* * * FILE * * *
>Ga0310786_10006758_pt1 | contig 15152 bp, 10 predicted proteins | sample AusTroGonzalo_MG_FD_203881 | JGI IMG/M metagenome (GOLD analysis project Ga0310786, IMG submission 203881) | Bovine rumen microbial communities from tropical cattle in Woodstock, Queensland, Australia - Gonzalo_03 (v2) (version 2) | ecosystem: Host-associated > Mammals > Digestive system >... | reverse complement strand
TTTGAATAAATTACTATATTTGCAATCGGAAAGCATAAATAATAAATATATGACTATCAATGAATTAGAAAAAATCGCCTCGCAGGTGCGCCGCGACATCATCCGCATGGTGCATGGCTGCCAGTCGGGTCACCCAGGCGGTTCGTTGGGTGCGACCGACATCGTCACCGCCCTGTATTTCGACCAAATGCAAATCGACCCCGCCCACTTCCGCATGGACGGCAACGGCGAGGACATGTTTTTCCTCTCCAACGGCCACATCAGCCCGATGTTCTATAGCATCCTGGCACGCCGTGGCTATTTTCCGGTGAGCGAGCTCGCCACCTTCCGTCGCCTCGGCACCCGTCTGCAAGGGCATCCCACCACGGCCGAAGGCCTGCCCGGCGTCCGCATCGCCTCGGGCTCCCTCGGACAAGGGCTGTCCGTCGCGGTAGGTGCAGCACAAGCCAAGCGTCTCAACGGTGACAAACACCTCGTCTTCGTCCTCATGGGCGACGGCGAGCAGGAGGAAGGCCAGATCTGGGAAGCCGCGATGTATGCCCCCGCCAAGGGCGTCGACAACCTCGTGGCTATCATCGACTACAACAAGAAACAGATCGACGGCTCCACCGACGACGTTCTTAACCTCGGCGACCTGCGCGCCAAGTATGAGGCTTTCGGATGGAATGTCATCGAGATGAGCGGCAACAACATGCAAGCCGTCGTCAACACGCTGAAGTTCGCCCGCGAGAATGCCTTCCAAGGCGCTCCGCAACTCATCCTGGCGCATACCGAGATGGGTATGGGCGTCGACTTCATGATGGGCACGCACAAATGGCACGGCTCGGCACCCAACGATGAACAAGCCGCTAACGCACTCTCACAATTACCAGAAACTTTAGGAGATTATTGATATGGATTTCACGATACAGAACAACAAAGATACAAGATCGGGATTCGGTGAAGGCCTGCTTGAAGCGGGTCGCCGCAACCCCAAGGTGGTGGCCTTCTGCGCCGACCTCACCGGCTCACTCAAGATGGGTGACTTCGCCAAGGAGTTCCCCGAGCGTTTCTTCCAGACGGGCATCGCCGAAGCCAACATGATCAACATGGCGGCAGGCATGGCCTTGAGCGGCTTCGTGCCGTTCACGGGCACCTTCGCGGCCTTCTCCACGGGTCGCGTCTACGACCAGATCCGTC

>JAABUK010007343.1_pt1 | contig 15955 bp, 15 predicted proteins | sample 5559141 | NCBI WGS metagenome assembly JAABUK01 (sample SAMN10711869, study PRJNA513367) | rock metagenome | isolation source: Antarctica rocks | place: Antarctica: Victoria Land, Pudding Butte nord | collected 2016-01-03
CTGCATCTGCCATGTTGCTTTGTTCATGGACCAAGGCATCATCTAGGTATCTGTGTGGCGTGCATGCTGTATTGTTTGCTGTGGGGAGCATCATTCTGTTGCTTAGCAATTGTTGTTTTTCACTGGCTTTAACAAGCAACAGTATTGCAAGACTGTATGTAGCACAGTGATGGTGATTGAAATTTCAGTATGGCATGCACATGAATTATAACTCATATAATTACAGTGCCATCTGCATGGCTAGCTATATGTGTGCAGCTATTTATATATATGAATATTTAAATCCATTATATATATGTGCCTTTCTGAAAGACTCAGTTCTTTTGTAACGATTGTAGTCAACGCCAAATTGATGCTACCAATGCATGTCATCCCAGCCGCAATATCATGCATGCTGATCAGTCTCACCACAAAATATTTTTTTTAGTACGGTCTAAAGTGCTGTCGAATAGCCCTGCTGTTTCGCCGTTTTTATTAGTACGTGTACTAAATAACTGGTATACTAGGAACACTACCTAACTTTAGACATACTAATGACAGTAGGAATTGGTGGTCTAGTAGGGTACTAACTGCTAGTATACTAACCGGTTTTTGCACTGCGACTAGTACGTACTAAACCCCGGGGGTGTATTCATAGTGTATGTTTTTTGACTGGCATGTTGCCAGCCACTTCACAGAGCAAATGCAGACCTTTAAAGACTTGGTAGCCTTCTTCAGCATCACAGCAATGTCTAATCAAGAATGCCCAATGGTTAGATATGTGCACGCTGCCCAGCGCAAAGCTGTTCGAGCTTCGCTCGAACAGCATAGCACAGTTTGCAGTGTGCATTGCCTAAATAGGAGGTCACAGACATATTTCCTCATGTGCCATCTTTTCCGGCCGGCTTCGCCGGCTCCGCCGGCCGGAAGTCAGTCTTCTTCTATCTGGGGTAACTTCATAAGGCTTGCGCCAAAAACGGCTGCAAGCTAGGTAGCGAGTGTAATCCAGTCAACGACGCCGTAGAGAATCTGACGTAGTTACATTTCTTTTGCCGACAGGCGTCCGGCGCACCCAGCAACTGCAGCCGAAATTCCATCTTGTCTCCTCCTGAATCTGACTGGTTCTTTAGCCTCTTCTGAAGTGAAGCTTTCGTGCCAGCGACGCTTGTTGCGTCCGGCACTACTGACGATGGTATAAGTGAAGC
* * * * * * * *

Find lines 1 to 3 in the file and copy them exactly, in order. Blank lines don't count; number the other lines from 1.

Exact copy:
>Ga0310786_10006758_pt1 | contig 15152 bp, 10 predicted proteins | sample AusTroGonzalo_MG_FD_203881 | JGI IMG/M metagenome (GOLD analysis project Ga0310786, IMG submission 203881) | Bovine rumen microbial communities from tropical cattle in Woodstock, Queensland, Australia - Gonzalo_03 (v2) (version 2) | ecosystem: Host-associated > Mammals > Digestive system >... | reverse complement strand
TTTGAATAAATTACTATATTTGCAATCGGAAAGCATAAATAATAAATATATGACTATCAATGAATTAGAAAAAATCGCCTCGCAGGTGCGCCGCGACATCATCCGCATGGTGCATGGCTGCCAGTCGGGTCACCCAGGCGGTTCGTTGGGTGCGACCGACATCGTCACCGCCCTGTATTTCGACCAAATGCAAATCGACCCCGCCCACTTCCGCATGGACGGCAACGGCGAGGACATGTTTTTCCTCTCCAACGGCCACATCAGCCCGATGTTCTATAGCATCCTGGCACGCCGTGGCTATTTTCCGGTGAGCGAGCTCGCCACCTTCCGTCGCCTCGGCACCCGTCTGCAAGGGCATCCCACCACGGCCGAAGGCCTGCCCGGCGTCCGCATCGCCTCGGGCTCCCTCGGACAAGGGCTGTCCGTCGCGGTAGGTGCAGCACAAGCCAAGCGTCTCAACGGTGACAAACACCTCGTCTTCGTCCTCATGGGCGACGGCGAGCAGGAGGAAGGCCAGATCTGGGAAGCCGCGATGTATGCCCCCGCCAAGGGCGTCGACAACCTCGTGGCTATCATCGACTACAACAAGAAACAGATCGACGGCTCCACCGACGACGTTCTTAACCTCGGCGACCTGCGCGCCAAGTATGAGGCTTTCGGATGGAATGTCATCGAGATGAGCGGCAACAACATGCAAGCCGTCGTCAACACGCTGAAGTTCGCCCGCGAGAATGCCTTCCAAGGCGCTCCGCAACTCATCCTGGCGCATACCGAGATGGGTATGGGCGTCGACTTCATGATGGGCACGCACAAATGGCACGGCTCGGCACCCAACGATGAACAAGCCGCTAACGCACTCTCACAATTACCAGAAACTTTAGGAGATTATTGATATGGATTTCACGATACAGAACAACAAAGATACAAGATCGGGATTCGGTGAAGGCCTGCTTGAAGCGGGTCGCCGCAACCCCAAGGTGGTGGCCTTCTGCGCCGACCTCACCGGCTCACTCAAGATGGGTGACTTCGCCAAGGAGTTCCCCGAGCGTTTCTTCCAGACGGGCATCGCCGAAGCCAACATGATCAACATGGCGGCAGGCATGGCCTTGAGCGGCTTCGTGCCGTTCACGGGCACCTTCGCGGCCTTCTCCACGGGTCGCGTCTACGACCAGATCCGTC

>JAABUK010007343.1_pt1 | contig 15955 bp, 15 predicted proteins | sample 5559141 | NCBI WGS metagenome assembly JAABUK01 (sample SAMN10711869, study PRJNA513367) | rock metagenome | isolation source: Antarctica rocks | place: Antarctica: Victoria Land, Pudding Butte nord | collected 2016-01-03